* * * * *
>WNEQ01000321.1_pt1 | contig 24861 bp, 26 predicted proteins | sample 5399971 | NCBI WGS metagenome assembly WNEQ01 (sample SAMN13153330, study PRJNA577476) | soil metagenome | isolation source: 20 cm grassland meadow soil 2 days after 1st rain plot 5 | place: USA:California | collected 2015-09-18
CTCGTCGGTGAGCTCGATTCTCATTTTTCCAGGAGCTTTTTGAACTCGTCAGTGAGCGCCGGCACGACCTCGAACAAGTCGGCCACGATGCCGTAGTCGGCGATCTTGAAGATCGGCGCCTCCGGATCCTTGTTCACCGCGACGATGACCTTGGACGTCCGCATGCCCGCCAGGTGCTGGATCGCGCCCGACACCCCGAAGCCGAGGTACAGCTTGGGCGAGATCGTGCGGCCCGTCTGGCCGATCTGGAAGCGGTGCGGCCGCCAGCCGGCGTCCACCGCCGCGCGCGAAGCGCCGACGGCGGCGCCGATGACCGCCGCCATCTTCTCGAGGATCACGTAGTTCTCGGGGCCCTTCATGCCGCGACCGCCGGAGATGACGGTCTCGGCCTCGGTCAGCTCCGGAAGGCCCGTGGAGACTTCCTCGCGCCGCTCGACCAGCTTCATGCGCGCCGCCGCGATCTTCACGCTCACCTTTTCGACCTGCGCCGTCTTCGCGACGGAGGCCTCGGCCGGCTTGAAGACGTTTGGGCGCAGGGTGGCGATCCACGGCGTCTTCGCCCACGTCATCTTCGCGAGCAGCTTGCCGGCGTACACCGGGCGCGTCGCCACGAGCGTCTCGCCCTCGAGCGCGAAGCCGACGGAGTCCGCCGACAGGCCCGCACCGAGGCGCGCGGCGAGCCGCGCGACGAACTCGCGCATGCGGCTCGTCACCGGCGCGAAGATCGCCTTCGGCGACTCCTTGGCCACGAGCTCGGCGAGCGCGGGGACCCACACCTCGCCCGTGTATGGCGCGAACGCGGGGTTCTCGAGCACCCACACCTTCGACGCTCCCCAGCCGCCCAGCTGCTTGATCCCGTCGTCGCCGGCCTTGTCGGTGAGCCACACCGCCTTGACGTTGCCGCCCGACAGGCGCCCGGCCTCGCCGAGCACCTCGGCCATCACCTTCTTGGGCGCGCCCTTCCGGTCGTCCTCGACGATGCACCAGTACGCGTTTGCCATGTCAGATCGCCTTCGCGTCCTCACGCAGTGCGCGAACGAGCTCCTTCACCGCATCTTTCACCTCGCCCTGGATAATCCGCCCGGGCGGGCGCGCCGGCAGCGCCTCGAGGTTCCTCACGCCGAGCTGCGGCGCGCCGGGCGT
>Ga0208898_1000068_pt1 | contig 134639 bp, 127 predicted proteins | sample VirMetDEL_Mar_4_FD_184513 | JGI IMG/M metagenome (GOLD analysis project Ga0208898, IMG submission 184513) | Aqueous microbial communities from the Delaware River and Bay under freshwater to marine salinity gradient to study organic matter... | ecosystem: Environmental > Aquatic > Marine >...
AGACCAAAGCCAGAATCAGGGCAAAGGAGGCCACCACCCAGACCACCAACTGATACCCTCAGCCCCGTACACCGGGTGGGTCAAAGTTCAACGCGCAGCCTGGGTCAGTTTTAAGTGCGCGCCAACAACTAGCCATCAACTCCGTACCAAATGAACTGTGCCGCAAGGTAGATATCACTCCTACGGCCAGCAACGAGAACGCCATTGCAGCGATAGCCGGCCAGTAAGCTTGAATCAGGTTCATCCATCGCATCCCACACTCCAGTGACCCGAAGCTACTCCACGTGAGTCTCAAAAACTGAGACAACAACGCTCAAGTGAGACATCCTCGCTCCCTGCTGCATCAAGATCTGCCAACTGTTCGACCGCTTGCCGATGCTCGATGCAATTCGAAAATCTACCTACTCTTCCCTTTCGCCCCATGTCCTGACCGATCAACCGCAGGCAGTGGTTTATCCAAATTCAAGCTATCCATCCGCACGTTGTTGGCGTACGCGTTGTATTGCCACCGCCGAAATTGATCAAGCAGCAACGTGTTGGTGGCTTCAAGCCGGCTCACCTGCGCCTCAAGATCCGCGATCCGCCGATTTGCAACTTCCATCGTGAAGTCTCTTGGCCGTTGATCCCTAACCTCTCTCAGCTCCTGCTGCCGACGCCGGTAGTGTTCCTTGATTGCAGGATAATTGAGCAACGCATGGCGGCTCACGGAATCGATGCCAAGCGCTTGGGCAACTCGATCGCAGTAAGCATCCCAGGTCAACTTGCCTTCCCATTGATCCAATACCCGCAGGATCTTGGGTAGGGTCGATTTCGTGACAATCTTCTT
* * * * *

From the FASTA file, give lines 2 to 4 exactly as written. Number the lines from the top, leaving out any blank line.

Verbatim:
CTCGTCGGTGAGCTCGATTCTCATTTTTCCAGGAGCTTTTTGAACTCGTCAGTGAGCGCCGGCACGACCTCGAACAAGTCGGCCACGATGCCGTAGTCGGCGATCTTGAAGATCGGCGCCTCCGGATCCTTGTTCACCGCGACGATGACCTTGGACGTCCGCATGCCCGCCAGGTGCTGGATCGCGCCCGACACCCCGAAGCCGAGGTACAGCTTGGGCGAGATCGTGCGGCCCGTCTGGCCGATCTGGAAGCGGTGCGGCCGCCAGCCGGCGTCCACCGCCGCGCGCGAAGCGCCGACGGCGGCGCCGATGACCGCCGCCATCTTCTCGAGGATCACGTAGTTCTCGGGGCCCTTCATGCCGCGACCGCCGGAGATGACGGTCTCGGCCTCGGTCAGCTCCGGAAGGCCCGTGGAGACTTCCTCGCGCCGCTCGACCAGCTTCATGCGCGCCGCCGCGATCTTCACGCTCACCTTTTCGACCTGCGCCGTCTTCGCGACGGAGGCCTCGGCCGGCTTGAAGACGTTTGGGCGCAGGGTGGCGATCCACGGCGTCTTCGCCCACGTCATCTTCGCGAGCAGCTTGCCGGCGTACACCGGGCGCGTCGCCACGAGCGTCTCGCCCTCGAGCGCGAAGCCGACGGAGTCCGCCGACAGGCCCGCACCGAGGCGCGCGGCGAGCCGCGCGACGAACTCGCGCATGCGGCTCGTCACCGGCGCGAAGATCGCCTTCGGCGACTCCTTGGCCACGAGCTCGGCGAGCGCGGGGACCCACACCTCGCCCGTGTATGGCGCGAACGCGGGGTTCTCGAGCACCCACACCTTCGACGCTCCCCAGCCGCCCAGCTGCTTGATCCCGTCGTCGCCGGCCTTGTCGGTGAGCCACACCGCCTTGACGTTGCCGCCCGACAGGCGCCCGGCCTCGCCGAGCACCTCGGCCATCACCTTCTTGGGCGCGCCCTTCCGGTCGTCCTCGACGATGCACCAGTACGCGTTTGCCATGTCAGATCGCCTTCGCGTCCTCACGCAGTGCGCGAACGAGCTCCTTCACCGCATCTTTCACCTCGCCCTGGATAATCCGCCCGGGCGGGCGCGCCGGCAGCGCCTCGAGGTTCCTCACGCCGAGCTGCGGCGCGCCGGGCGT
>Ga0208898_1000068_pt1 | contig 134639 bp, 127 predicted proteins | sample VirMetDEL_Mar_4_FD_184513 | JGI IMG/M metagenome (GOLD analysis project Ga0208898, IMG submission 184513) | Aqueous microbial communities from the Delaware River and Bay under freshwater to marine salinity gradient to study organic matter... | ecosystem: Environmental > Aquatic > Marine >...
AGACCAAAGCCAGAATCAGGGCAAAGGAGGCCACCACCCAGACCACCAACTGATACCCTCAGCCCCGTACACCGGGTGGGTCAAAGTTCAACGCGCAGCCTGGGTCAGTTTTAAGTGCGCGCCAACAACTAGCCATCAACTCCGTACCAAATGAACTGTGCCGCAAGGTAGATATCACTCCTACGGCCAGCAACGAGAACGCCATTGCAGCGATAGCCGGCCAGTAAGCTTGAATCAGGTTCATCCATCGCATCCCACACTCCAGTGACCCGAAGCTACTCCACGTGAGTCTCAAAAACTGAGACAACAACGCTCAAGTGAGACATCCTCGCTCCCTGCTGCATCAAGATCTGCCAACTGTTCGACCGCTTGCCGATGCTCGATGCAATTCGAAAATCTACCTACTCTTCCCTTTCGCCCCATGTCCTGACCGATCAACCGCAGGCAGTGGTTTATCCAAATTCAAGCTATCCATCCGCACGTTGTTGGCGTACGCGTTGTATTGCCACCGCCGAAATTGATCAAGCAGCAACGTGTTGGTGGCTTCAAGCCGGCTCACCTGCGCCTCAAGATCCGCGATCCGCCGATTTGCAACTTCCATCGTGAAGTCTCTTGGCCGTTGATCCCTAACCTCTCTCAGCTCCTGCTGCCGACGCCGGTAGTGTTCCTTGATTGCAGGATAATTGAGCAACGCATGGCGGCTCACGGAATCGATGCCAAGCGCTTGGGCAACTCGATCGCAGTAAGCATCCCAGGTCAACTTGCCTTCCCATTGATCCAATACCCGCAGGATCTTGGGTAGGGTCGATTTCGTGACAATCTTCTT